Nissan has staged a mega presentation at Sydney’s historic Carriageworks complex to preview its next-generation Leaf electric car.

The nation’s motoring media were ushered into a specially built temporary theatre inside one of the huge, former railway workshop buildings to see the new vehicle and watch various presentations about the car, how sales of electric vehicles are expected to increase, research findings into car-buyers’ intentions and how the cars will be charged.

Research has found 63 per cent of respondents are more willing to consider an electric vehicle than they were five years ago.

It also found that 29 per cent plan to buy an electric vehicle for their next car.

The new, single-grade Leaf will not arrive until mid next year and Nissan gave no clues as to its pricing.

The original first-generation Leaf arrived in Australia in June 2012 and was available until late 2016.

While the car sold around 360,000 units in 51 markets around the world, total Australian sales of just 635 did not exactly set the sales charts alight in this country.

Nissan claims that the 360,000 Leafs have travelled a total of 4.6 billion kilometres.

Developed under the banner of Nissan Intelligent Mobility, the new Leaf is a key part of the Japanese brand’s goal of electrifying a third of its model range in the mid-term.

While the first-generation Leaf was equipped with a 24kWh battery, 2019 models will have 40kWh lithium-ion unit.

The old Leaf had 80kW of power and 280Nm of peak torque. The new version boasts 110kW and 320Nm that gives it a 0-100km/h sprint time of 7.9 seconds.

Importantly, its beefier 350V battery means it will have a range of 270km – 100km more than its predecessor.

Nissan points out the average Australian city-based driver does 38km a day, meaning that buyers of the new Leaf will be able to drive for a whole week on a single charge.

Nissan has embarked on a dealer training program in readiness for the new car’s arrival.

Instead of just 12 Leaf dealers, this time around there will be 89 nationally for the 2019 model – 62 metropolitan and 27 provincial.

Buyers of the new Leaf can look forward to generous standard kit and a safety inventory that will include such goodies as intelligent systems for driver alertness, around-view monitoring with moving-object detection, emergency braking with pedestrian detection, lane intervention and lane-departure warning.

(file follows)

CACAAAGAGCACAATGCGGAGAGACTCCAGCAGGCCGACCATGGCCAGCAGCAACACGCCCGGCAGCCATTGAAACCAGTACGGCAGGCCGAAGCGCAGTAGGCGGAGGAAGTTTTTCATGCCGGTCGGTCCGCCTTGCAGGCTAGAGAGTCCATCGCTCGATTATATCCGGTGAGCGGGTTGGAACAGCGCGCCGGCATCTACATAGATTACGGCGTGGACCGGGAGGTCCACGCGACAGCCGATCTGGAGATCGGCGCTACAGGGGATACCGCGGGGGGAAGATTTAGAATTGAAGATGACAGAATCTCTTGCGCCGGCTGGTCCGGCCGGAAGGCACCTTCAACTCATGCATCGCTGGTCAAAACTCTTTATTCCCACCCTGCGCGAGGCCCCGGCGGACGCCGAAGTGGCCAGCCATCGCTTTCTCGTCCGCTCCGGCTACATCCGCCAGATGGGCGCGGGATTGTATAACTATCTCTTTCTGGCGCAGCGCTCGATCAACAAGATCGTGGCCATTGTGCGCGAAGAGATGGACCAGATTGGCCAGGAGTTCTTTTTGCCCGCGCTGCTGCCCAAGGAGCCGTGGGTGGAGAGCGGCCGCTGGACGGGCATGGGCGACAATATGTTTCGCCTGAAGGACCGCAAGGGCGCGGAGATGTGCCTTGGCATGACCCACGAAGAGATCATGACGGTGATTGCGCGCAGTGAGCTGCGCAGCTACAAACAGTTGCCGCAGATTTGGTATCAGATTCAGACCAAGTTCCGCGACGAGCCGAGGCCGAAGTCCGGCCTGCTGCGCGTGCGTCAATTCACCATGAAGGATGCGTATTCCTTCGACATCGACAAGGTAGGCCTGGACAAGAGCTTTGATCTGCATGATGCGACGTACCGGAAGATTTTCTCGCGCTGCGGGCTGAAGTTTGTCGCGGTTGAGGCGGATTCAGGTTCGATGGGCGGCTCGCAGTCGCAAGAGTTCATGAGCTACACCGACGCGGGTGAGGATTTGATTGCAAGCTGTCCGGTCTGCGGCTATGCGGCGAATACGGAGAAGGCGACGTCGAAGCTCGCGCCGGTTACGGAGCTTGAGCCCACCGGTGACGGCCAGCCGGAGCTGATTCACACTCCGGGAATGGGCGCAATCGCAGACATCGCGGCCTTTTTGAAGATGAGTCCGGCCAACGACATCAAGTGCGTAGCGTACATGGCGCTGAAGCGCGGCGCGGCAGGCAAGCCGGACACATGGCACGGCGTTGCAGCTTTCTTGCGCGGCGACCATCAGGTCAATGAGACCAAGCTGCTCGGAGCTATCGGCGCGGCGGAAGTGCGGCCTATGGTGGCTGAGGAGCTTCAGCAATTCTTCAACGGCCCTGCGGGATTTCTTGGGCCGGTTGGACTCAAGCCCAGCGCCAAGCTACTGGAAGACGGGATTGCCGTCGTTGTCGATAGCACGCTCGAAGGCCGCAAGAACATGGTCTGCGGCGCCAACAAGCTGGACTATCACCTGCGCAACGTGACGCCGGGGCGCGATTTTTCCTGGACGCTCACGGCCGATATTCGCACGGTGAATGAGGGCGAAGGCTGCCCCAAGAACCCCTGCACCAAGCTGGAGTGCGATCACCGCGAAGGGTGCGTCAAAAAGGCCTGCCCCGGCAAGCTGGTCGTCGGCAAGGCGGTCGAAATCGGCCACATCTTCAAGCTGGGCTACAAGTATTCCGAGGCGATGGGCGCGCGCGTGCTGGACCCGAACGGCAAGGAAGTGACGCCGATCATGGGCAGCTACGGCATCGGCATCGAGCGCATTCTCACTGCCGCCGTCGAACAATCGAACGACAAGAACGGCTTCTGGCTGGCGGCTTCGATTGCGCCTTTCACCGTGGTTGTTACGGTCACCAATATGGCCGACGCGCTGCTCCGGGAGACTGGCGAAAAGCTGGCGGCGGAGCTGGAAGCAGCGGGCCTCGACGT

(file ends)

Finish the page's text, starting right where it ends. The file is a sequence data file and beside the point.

To overcome the silent-running characteristics of the new Leaf, it will produce a low-speed sound to warn pedestrians of the car’s approach.

Also standard will be an 8.0-inch touchscreen display, premium seven-speaker Bose audio, satellite navigation, Bluetooth phone and audio connectivity, Apple CarPlay and Android smart-phone mirroring, a flat-bottomed heated leather-wrapped steering wheel and black leather-accented seats with suede inserts.

While, naturally, the new Leaf will have a brake pedal, the car’s other pedal (it’s mounted where a conventional car’s accelerator sits) will allow the driver to accelerate and decelerate and hold the car on a hill.

Nissan claims that in fact, this pedal will manage up to 90 per cent of the driving input.

The new Leaf’s battery can be charged in three different ways.

The first, via a three-pin 15A 240 volt Mode 2 power point, takes 24 hours. The second, from a Mode 3 garage-wall box connection – takes around 7.5 hours from the time the empty warning kicks in to full.

Nissan claims this set-and-forget system can charge the Leaf overnight, much like people do with their mobile phone.

The third method uses a 50kWh CHAdeMo fast-charging point that in an hour can take the battery from the empty warning to 80 per cent full.

At the media launch we were able to sit in the car and inspect it closely, but we weren’t allowed to drive it, so that will have to wait till next year’s full launch.

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Crawf

Ian Crawford has had a life-long love affair with cars, confirmed by some of the cars he's owned, including a twin-cam MG A, Capri 3000 GT, Alfasud Ti, HK GTS V8 Monaro, BMW 633 CSI, Porsche 928 S and his current toy - a Nissan 350Z roadster. He made his debut in motoring journalism as a youthful motoring editor of the Launceston Examiner. At this time he was also Tasmanian correspondent for Wheels and Sports Car World magazines. Years later he made a comeback as motoring editor of the Canberra Times and more recently as a freelancer he has written for CarsGuide, RACQ, The Motor Report and Just 4x4s.